3. "ANNOUNCING NEW SURVEILLANCE PROGRAM FOR DRINKING MEMBERS OF THE LEGISLATURE." That's the headline for an email sent to lawmakers this week after the boozing lawmakers story blew up; it came from a group of citizens who were sharply opposed to the truck tolls in last year's RhodeWorks law. The email continues with this message: "A small group of retirees have banded together and will be taking to the roads and following those in the legislature and senate, who we've already identified as having abuse issues with alcohol consumption. Our investigators will be armed with hidden cameras and microphones. Their intent is to record their particular legislator's consumption of alcohol at fund raising events and other legislative gatherings.  What we will be looking for is if you drive, if you go back and pass laws after drinking, this will not only be made public, as soon as you step into your car, we will call police and inform them that you are possibly under the influence and behind the wheel. SMILE, YOU ARE ON CANDID SURVEILLANCE AND YOU DON"T KNOW WHO IS RECORDING YOU IT CAN BE ANYTIME, ANYWHERE, WHEN YOU LEAST EXPECT IT, WE WILL BE THERE WATCHING AND YOU CAN BE SURE IT WILL BE ON CH 10, 12 & 6 AS WELL AS IT WILL BE RELEASED TO ALL MEDIA OUTLETS. MAKE SURE YOU WEAR THAT FALSE POLITICIAN 'FRIEND' FACE!  AFTER ALL YOU ARE IN THE SPOTLIGHT!!!!"

4. Will former House Finance Chairman Ray Gallison get a far stiffer sentence than the three years meted out to former speaker Gordon Fox? Both men have admitted to committing corrupt acts. But Fox was trying to live above his means, while Gallison's victims included a deceased friend and a disabled person. When prosecutors outlined a plea agreement with Gallison in January, they said he would serve a minimum of two years. But before Gallison entered his guilty plea on Thursday, U.S. District Court Judge William Smith told the former Bristol lawmaker he could face a maximum 111-year prison sentence. That suggests that Gallison, 64, could draw a longer sentence than Fox. We'll know for sure when Gallison is sentenced June 16.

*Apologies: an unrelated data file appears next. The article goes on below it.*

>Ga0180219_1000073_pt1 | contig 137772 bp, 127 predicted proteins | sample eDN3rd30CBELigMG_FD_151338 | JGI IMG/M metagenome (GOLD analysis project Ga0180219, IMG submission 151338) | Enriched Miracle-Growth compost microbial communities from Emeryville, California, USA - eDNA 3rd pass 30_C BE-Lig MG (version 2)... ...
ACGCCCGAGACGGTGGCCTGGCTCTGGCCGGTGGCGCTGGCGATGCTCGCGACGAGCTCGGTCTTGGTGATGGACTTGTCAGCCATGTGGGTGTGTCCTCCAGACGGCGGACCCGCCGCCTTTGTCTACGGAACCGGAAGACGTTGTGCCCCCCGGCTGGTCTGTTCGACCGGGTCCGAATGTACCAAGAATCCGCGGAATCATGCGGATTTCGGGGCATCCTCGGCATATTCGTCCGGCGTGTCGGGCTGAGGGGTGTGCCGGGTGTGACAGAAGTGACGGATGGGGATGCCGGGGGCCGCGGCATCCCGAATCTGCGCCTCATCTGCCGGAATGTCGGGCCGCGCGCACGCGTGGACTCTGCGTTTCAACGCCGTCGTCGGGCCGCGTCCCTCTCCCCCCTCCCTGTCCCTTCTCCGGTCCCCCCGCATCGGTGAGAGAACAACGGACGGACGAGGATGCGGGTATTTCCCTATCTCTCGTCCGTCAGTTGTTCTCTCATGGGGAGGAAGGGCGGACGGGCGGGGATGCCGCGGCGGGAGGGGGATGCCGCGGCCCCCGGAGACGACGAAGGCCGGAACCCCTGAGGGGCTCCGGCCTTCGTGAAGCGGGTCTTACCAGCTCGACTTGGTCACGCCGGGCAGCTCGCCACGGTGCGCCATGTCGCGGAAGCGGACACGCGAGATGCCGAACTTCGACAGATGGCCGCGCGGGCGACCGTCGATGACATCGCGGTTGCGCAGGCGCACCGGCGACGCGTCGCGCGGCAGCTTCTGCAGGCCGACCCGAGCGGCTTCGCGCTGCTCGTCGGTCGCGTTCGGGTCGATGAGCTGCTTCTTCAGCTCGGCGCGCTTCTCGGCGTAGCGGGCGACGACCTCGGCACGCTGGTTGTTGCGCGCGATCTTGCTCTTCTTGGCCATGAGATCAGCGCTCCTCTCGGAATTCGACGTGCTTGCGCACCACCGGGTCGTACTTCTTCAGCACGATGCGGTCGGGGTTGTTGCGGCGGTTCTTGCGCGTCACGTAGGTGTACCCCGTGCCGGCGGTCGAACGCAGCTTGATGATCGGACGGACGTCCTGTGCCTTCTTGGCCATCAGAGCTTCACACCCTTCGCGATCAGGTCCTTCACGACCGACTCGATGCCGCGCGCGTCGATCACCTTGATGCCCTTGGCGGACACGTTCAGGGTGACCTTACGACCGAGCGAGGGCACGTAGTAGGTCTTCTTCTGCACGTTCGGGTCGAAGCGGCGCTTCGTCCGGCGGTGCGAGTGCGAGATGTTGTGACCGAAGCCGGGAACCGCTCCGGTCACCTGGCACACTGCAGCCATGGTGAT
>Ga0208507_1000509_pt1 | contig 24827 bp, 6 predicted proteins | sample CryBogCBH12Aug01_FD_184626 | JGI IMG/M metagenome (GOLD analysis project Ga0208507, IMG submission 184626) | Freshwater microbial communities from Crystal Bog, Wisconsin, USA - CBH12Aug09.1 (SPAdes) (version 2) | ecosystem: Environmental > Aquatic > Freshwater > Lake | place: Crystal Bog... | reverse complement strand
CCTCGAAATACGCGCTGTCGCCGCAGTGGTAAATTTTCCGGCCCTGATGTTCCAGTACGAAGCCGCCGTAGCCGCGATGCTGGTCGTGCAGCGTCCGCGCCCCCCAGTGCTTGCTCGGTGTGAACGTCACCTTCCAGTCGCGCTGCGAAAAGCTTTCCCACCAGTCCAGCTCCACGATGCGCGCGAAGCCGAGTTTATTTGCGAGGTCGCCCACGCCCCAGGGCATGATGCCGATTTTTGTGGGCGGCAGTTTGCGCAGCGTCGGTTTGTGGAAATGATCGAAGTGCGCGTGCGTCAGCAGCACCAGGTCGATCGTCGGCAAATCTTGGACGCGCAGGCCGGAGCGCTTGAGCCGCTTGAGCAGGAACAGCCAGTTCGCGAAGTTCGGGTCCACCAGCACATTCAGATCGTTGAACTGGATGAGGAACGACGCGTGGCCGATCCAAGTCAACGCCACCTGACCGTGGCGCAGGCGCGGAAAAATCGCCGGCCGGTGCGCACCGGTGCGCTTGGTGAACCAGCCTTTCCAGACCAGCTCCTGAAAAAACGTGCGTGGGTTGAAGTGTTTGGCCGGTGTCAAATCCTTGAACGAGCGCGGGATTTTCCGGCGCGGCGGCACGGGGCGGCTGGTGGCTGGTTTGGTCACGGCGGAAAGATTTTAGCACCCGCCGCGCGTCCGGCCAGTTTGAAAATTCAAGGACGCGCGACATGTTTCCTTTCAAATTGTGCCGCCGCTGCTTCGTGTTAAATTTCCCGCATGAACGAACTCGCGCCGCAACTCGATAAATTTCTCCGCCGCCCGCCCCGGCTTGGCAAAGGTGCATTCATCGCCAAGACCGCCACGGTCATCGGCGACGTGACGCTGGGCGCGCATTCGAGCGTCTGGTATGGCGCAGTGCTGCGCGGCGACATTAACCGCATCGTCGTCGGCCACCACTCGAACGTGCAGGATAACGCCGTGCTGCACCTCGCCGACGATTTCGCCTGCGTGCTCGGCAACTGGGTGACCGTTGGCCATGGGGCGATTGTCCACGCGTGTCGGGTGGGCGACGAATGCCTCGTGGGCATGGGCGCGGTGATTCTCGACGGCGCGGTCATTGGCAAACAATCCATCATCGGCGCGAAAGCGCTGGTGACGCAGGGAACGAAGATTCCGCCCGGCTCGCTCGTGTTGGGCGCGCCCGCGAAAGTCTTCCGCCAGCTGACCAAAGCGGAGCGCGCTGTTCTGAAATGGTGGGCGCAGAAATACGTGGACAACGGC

5. Peter Neronha's time as Rhode Island's US attorney is ending on Friday, March, 10. In a statement, Neronha said in part, “Whatever we have accomplished, none of it would have been possible without the dedication and outstanding ability of the men and women of the Office I have been so fortunate to lead. Some have been my colleagues for nearly fifteen years, and I will miss them all, very, very much. Given the nature of this job there is never a perfect time to step away. With enormous gratitude toward those who have been so supportive during my tenure, my family and I look forward to the next chapter of our lives.” A spokesman said Neronha is not doing interviews, so it remains unclear for now if he is edging closer to run for attorney general or any other office. The news came after as The New York Times reported the White House "abruptly order[ed] 46 Obama-era prosecutors to resign." Neronha was appointed by President Obama.

6. The news keeps coming fast and furious on a potential recall vote of Providence Ward 3 City Councilor Kevin Jackson. With Secretary of State Nellie Gorbea staging an intervention, the state Board of Elections slated a related meeting on Monday. The Providence City Council also scheduled a meeting for Monday, after Councilors Wilbur Jennings Jr., Nicholas Narducci, David Salvatore, Seth Yurdin and Samuel Zurier filed a petition seeking a special meeting. This being Rhode Island, one of the leaders of the recall effort, Tricia Kammerer, and Jackson were socializing within about 25 feet of each other during the cocktail hour Thursday at the Convention Center, for the annual dinner of the Providence St. Patrick's Day Parade Committee.

7. Attorney General Peter Kilmartin tried to brush off 38 Studios questions by telling WJAR-TV's Bill Rappleye, "You're in my house now." The clash came during an event to make the case against legalizing marijuana in Rhode Island.